Cars, and their effect on my life

Cars, and their effect on my life

Automobiles have always been like insurance in my life, a necessary evil, originally of course I had been carted around in cars and trucks as a “little tacker” while growing up and even went to the drive-in with my parents in a 1948 Dodge Truck with a 22 foot tray as my father was a cartage contractor, of course we all sat up the back last rows otherwise cars couldn’t see the screen the advantage was when it was time to leave we always got out first being bigger than your average FB Holden. My Dad eventually could afford a 1938 Plymouth coupe then after a 1956 Plymouth sedan, a 1946 Buick Straight 8, followed by a FC Holden station wagon, eventually onto a EH Holden Station wagon. The Buick was shedded till I got it some 11 years later.

I was determined that I didn’t need a car initially and got a bike licence at the 17 and 9 month period to the day by law and that’s all I thought I would ever need, interesting theory as a apprentice car mechanic my boss said one day after I had turned 18 and was eligible to sit for a car licence, about going for it, I replied in my wisdom that I never needed one, he wisely advised me to get it as it may help to roadtest vehicles I had fixed! Hard to argue that point so I booked in after 6 months and got it in a HR Holden Premier sedan and as it was illegal to go in a auto of course this vehicle was a manual, the driving instructor was great at teaching me to park the rest he assured me I would fail on because I drove to fast & confidently I knew I would pass as the copper taking me for the test had seen me already driving his car as I used to repair it! For me 4 wheelers were a status symbol a mate had a side-valve Hillman Minx this was what the local granny’s drove and that or a Morris Major Elite were to be avoided at all costs, in a pinch a Mini would do but Valiant’s (Wog Cars) Holden’s V8s or Falcons were the stepping stone to manhood, so imagine a 1946 Buick Straight 8 with Olympic Winter Tread tyres fitted all round, not really a “chick puller” but great to go to the drive-in with 6 or 7 mates. I really wanted a ex-SEC (State electricity Commission) HT Holden Ute but at $1450-$1650 at the car yard dealers they were unaffordable, a bloke in a FJ Holden crashed into the Buick and after hunting around I bought a wreck for $100 and repaired it back to perfect, the other guys FJ was junked. Crawford Productions came into my workplace one day and wanted to borrow the “works” FX Ute for a episode of Division 4 part of the agreement was a substantial sum for the week and they gave us a Ford F100  pick-up, it was fantastic the floorchange was good and it “would “smoke the bags” from 1st to 2nd and “chirp” into 3rd grouse, so such better than the FX but even after everyone loving it my tight arse boss wouldn’t buy one, this got me wanting a Ute so I bought the ex-Pampas Pastry FX Holden but sold it to register the Buick and the FX had lots of factory standard rust.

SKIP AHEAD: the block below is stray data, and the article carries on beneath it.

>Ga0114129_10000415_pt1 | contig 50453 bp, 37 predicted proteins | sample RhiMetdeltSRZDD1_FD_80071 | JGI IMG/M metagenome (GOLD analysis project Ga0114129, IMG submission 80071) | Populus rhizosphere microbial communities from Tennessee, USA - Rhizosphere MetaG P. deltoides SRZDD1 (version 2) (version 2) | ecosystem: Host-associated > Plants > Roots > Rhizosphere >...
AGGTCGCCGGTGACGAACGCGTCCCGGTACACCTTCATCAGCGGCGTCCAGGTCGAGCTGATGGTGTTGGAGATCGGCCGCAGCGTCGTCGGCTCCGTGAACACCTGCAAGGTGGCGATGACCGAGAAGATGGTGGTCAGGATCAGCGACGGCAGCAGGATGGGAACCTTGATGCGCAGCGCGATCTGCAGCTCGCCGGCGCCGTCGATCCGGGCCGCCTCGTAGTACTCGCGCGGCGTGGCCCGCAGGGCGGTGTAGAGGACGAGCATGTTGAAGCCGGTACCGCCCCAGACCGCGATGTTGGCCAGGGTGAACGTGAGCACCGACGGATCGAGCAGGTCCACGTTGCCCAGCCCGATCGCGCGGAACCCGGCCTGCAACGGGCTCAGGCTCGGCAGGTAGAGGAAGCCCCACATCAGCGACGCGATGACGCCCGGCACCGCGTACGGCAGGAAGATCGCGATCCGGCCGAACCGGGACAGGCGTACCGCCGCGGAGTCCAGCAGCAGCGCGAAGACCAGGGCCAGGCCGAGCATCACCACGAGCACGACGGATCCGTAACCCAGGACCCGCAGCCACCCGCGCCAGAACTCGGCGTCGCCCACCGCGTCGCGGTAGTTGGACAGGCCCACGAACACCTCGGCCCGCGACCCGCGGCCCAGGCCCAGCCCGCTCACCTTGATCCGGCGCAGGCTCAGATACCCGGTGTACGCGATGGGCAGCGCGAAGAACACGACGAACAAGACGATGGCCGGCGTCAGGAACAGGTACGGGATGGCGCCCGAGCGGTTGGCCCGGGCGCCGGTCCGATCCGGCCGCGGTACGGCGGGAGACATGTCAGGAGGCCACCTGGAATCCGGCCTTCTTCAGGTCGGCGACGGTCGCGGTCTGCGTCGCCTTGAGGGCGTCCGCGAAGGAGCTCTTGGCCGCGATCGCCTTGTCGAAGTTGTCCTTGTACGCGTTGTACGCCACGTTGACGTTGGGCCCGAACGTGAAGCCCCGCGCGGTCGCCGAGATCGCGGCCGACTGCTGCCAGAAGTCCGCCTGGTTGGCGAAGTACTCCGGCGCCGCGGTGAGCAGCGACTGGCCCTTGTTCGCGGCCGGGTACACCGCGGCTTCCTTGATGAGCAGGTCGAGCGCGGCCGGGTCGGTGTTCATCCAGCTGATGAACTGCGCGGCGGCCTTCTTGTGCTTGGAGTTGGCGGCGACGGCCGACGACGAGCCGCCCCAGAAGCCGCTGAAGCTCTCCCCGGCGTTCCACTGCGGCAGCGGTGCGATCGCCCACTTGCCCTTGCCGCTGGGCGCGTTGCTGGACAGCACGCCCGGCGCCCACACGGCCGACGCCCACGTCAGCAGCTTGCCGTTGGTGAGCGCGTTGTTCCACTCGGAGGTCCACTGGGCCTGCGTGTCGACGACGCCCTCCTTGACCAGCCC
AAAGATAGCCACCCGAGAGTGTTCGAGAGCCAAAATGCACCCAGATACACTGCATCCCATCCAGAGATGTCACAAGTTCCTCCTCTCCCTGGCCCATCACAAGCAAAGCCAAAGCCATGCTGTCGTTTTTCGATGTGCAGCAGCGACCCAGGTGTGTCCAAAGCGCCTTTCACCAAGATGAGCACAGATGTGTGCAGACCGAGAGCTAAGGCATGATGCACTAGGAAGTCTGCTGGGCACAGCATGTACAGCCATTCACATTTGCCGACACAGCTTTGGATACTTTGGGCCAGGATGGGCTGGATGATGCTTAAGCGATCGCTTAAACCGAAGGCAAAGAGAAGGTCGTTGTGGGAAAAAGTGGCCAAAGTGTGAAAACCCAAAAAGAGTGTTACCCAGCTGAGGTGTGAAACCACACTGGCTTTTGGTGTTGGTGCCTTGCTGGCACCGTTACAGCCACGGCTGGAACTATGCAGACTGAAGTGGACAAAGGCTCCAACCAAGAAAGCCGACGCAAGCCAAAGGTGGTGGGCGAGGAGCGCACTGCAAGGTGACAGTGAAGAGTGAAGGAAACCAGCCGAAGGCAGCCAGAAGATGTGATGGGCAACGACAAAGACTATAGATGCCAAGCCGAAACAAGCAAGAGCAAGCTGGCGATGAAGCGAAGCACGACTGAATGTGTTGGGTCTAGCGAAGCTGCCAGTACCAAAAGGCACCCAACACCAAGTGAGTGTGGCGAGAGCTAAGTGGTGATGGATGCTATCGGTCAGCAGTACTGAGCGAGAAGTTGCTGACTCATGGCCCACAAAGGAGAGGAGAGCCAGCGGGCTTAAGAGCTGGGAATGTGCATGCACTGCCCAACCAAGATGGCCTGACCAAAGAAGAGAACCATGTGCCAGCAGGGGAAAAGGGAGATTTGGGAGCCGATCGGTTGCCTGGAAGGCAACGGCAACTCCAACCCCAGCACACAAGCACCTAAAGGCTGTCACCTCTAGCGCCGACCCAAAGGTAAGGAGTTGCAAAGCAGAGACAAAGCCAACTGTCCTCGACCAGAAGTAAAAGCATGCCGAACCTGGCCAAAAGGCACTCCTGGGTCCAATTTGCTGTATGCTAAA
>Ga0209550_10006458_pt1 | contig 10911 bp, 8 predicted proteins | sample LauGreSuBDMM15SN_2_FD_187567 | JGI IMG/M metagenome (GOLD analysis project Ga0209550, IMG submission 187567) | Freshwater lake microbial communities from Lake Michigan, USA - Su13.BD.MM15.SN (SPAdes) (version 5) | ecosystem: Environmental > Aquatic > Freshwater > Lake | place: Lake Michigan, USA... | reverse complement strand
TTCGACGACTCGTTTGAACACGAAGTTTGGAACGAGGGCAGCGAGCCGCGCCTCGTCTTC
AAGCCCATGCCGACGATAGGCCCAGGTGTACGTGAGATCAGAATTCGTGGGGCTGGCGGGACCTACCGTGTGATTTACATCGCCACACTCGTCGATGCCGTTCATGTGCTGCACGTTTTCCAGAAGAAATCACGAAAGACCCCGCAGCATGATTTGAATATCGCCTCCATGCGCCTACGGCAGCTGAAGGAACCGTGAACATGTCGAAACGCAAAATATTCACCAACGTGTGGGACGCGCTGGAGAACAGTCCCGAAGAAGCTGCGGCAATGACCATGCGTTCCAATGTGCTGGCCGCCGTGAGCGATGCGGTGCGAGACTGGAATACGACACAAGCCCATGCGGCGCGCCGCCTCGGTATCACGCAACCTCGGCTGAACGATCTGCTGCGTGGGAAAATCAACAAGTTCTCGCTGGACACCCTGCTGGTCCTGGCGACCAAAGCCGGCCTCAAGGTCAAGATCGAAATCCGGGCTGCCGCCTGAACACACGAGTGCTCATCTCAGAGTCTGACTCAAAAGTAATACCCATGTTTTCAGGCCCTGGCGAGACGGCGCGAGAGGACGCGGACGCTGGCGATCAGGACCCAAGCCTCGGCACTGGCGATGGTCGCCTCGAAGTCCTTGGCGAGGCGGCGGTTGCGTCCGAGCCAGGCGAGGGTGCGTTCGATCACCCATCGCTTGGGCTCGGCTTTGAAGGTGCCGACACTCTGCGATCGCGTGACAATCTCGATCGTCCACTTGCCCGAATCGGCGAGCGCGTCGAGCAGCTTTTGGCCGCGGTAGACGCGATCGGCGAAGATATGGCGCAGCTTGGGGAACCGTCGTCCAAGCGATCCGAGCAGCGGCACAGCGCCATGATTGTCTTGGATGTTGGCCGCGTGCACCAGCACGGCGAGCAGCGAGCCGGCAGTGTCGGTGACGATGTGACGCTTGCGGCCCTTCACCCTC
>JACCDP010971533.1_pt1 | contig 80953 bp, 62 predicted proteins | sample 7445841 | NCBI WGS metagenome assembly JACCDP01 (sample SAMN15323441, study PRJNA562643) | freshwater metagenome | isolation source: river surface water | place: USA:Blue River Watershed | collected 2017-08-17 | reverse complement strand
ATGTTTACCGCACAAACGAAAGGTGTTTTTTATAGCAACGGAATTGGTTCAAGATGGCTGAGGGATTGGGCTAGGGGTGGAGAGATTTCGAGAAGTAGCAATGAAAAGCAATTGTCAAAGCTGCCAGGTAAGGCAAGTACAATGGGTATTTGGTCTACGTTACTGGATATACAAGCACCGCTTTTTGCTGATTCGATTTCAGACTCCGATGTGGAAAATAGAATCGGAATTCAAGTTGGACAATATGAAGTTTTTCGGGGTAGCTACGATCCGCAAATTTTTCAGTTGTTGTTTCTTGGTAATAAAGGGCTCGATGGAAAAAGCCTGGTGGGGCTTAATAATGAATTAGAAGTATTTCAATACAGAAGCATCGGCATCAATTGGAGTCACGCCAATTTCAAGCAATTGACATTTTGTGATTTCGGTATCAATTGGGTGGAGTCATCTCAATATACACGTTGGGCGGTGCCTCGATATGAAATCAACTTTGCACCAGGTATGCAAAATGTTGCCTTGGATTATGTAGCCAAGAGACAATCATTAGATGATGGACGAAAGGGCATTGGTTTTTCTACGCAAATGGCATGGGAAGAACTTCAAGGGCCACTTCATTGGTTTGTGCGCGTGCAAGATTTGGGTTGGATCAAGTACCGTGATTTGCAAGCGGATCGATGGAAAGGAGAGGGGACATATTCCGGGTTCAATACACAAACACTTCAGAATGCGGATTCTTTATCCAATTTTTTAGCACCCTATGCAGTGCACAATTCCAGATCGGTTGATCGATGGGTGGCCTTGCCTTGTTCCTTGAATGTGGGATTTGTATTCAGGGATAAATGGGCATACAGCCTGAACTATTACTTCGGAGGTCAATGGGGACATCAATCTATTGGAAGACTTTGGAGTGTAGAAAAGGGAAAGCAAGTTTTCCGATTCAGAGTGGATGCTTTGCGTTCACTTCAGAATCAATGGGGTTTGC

Working on all brands made me aware of Chrysler”s Bullet proof engines so I wanted a Valiant V8 shame they didn’t make a V8 Ute in that period as I would have bought one of those, anyway a AP6 at $2,250 seemed a good price and white with a black vinyl roof and brown interior, bucket seats and a floor shift auto what more could one ask for? Stupidity I accepted $350 for my Buick but in those days newer was better or so I thought, the Valiant was ideal although only 273 cu it was still a better handling car than a Ford Customline that was by now getting old and was heaps cooler, a first year apprentice Glen lusted after it and after a couple of years I traded his good condition FC Holden and  a cash adjustment my way for $1,500 so I could buy a Triumph Bonnie.